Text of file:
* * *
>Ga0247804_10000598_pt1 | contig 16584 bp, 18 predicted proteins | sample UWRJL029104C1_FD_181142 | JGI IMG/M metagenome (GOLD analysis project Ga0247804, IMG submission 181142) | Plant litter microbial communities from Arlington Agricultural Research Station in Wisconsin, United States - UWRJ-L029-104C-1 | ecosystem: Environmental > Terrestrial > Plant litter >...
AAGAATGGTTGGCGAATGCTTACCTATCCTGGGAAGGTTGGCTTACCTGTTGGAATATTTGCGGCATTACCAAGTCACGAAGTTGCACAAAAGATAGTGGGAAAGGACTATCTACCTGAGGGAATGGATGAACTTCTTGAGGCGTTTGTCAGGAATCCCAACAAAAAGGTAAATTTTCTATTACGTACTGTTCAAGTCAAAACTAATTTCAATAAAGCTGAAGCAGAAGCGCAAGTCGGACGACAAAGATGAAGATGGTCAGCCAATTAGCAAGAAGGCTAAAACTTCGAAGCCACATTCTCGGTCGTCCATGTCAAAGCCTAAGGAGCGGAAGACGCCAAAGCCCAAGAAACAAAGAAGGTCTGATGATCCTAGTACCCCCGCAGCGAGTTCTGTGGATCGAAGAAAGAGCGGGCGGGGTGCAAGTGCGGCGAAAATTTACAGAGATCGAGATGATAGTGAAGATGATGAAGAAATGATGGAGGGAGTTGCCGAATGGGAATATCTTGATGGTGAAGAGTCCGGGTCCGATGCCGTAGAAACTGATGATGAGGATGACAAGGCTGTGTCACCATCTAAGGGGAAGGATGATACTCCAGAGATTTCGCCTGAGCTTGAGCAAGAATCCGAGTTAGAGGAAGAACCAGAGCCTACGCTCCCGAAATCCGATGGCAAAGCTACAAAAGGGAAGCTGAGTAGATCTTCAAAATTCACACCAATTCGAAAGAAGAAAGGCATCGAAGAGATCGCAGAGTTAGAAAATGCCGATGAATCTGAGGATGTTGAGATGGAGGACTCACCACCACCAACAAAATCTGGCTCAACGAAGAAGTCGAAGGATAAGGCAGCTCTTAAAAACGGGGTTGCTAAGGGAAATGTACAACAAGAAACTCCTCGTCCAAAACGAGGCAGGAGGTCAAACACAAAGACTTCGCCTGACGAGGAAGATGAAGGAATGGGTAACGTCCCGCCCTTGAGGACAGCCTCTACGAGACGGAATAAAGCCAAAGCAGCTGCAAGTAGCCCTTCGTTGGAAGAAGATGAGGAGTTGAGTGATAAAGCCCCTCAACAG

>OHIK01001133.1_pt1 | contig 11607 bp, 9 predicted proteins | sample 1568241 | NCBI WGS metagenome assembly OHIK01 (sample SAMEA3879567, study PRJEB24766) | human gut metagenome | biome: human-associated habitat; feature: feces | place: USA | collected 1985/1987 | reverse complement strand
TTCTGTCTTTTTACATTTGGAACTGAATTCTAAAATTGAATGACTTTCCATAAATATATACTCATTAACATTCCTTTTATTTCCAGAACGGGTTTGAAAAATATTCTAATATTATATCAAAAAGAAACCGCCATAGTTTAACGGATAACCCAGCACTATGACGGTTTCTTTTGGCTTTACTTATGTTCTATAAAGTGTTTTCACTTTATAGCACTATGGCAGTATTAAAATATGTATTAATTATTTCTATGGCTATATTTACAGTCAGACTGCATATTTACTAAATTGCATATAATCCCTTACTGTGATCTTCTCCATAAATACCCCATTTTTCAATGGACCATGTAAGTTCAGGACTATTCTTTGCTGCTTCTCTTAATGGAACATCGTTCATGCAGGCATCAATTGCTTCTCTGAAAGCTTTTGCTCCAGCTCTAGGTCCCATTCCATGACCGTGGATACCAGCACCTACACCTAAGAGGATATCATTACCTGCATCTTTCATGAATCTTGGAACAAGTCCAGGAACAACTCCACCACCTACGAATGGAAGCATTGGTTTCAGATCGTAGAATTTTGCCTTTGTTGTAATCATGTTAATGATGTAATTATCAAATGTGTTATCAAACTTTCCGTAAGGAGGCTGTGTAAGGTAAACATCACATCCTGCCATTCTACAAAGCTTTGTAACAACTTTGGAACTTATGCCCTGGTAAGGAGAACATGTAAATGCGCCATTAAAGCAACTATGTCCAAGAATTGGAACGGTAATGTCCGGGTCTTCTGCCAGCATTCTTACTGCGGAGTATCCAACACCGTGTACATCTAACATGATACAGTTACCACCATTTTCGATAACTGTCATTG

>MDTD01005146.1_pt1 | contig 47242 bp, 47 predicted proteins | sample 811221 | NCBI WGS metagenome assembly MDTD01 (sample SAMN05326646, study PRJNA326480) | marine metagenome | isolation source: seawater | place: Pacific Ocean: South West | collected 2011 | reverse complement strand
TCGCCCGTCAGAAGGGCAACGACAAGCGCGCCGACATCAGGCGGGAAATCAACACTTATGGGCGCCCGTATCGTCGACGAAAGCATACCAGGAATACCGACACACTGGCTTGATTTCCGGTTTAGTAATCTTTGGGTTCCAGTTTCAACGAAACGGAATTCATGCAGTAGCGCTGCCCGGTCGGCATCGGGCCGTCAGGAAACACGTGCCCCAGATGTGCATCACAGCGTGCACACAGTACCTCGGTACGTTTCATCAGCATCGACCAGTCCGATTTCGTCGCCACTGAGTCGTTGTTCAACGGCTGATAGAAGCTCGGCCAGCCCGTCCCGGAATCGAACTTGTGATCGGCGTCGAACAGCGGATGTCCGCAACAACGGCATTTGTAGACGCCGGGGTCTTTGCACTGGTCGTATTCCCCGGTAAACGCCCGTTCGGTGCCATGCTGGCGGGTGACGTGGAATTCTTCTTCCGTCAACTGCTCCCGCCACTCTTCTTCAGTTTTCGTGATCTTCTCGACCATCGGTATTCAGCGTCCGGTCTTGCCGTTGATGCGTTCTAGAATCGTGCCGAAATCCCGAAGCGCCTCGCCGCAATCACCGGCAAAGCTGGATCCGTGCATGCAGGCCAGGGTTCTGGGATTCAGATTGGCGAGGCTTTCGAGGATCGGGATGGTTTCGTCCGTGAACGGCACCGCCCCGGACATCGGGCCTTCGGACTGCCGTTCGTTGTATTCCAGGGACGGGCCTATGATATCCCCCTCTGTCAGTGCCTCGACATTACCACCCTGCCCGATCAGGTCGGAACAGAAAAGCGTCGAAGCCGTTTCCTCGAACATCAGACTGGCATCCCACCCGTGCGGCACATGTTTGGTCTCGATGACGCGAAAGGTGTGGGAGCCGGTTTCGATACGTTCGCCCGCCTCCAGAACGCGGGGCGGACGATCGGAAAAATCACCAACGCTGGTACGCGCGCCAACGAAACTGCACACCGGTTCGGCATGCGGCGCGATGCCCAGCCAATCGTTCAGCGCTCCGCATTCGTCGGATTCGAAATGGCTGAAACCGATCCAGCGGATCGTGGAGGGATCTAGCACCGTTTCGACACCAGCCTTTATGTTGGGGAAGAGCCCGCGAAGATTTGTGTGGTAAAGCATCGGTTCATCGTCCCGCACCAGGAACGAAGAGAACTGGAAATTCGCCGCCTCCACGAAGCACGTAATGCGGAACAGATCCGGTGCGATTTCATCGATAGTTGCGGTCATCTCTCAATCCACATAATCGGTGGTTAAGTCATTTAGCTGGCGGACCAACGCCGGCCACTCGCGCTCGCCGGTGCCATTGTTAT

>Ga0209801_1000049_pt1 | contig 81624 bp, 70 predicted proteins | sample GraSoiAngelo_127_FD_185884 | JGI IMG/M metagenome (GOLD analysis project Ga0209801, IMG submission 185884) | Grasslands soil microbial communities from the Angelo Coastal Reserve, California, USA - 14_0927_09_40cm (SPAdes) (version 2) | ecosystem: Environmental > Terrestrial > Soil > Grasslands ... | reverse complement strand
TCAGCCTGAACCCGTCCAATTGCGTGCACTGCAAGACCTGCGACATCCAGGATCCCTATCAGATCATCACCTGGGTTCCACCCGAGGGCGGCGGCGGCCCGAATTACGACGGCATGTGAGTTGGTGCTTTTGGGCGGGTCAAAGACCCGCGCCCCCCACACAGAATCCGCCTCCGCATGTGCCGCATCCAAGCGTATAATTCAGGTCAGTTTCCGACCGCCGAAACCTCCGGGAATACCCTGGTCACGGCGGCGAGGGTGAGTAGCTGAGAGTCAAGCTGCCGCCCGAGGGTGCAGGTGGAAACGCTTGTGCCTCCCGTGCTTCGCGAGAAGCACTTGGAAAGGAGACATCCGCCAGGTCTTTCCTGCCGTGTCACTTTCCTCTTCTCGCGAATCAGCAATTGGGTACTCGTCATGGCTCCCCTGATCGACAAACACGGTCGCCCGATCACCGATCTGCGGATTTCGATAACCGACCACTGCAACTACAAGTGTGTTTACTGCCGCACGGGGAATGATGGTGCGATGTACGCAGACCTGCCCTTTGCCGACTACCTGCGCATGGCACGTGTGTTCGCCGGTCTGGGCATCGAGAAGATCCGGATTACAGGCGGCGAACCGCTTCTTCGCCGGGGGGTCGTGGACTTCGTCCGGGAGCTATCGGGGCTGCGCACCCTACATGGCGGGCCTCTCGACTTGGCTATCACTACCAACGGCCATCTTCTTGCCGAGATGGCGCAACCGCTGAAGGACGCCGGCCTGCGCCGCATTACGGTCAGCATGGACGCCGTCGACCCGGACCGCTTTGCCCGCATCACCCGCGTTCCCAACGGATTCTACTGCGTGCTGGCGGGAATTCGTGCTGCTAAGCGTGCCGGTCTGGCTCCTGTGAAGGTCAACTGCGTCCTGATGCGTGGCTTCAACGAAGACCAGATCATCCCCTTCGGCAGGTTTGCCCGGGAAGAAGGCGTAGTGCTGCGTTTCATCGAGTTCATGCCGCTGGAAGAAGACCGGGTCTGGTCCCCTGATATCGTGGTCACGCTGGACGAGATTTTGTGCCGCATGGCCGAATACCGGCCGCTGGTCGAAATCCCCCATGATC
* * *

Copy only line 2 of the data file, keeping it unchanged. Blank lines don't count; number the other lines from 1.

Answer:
AAGAATGGTTGGCGAATGCTTACCTATCCTGGGAAGGTTGGCTTACCTGTTGGAATATTTGCGGCATTACCAAGTCACGAAGTTGCACAAAAGATAGTGGGAAAGGACTATCTACCTGAGGGAATGGATGAACTTCTTGAGGCGTTTGTCAGGAATCCCAACAAAAAGGTAAATTTTCTATTACGTACTGTTCAAGTCAAAACTAATTTCAATAAAGCTGAAGCAGAAGCGCAAGTCGGACGACAAAGATGAAGATGGTCAGCCAATTAGCAAGAAGGCTAAAACTTCGAAGCCACATTCTCGGTCGTCCATGTCAAAGCCTAAGGAGCGGAAGACGCCAAAGCCCAAGAAACAAAGAAGGTCTGATGATCCTAGTACCCCCGCAGCGAGTTCTGTGGATCGAAGAAAGAGCGGGCGGGGTGCAAGTGCGGCGAAAATTTACAGAGATCGAGATGATAGTGAAGATGATGAAGAAATGATGGAGGGAGTTGCCGAATGGGAATATCTTGATGGTGAAGAGTCCGGGTCCGATGCCGTAGAAACTGATGATGAGGATGACAAGGCTGTGTCACCATCTAAGGGGAAGGATGATACTCCAGAGATTTCGCCTGAGCTTGAGCAAGAATCCGAGTTAGAGGAAGAACCAGAGCCTACGCTCCCGAAATCCGATGGCAAAGCTACAAAAGGGAAGCTGAGTAGATCTTCAAAATTCACACCAATTCGAAAGAAGAAAGGCATCGAAGAGATCGCAGAGTTAGAAAATGCCGATGAATCTGAGGATGTTGAGATGGAGGACTCACCACCACCAACAAAATCTGGCTCAACGAAGAAGTCGAAGGATAAGGCAGCTCTTAAAAACGGGGTTGCTAAGGGAAATGTACAACAAGAAACTCCTCGTCCAAAACGAGGCAGGAGGTCAAACACAAAGACTTCGCCTGACGAGGAAGATGAAGGAATGGGTAACGTCCCGCCCTTGAGGACAGCCTCTACGAGACGGAATAAAGCCAAAGCAGCTGCAAGTAGCCCTTCGTTGGAAGAAGATGAGGAGTTGAGTGATAAAGCCCCTCAACAG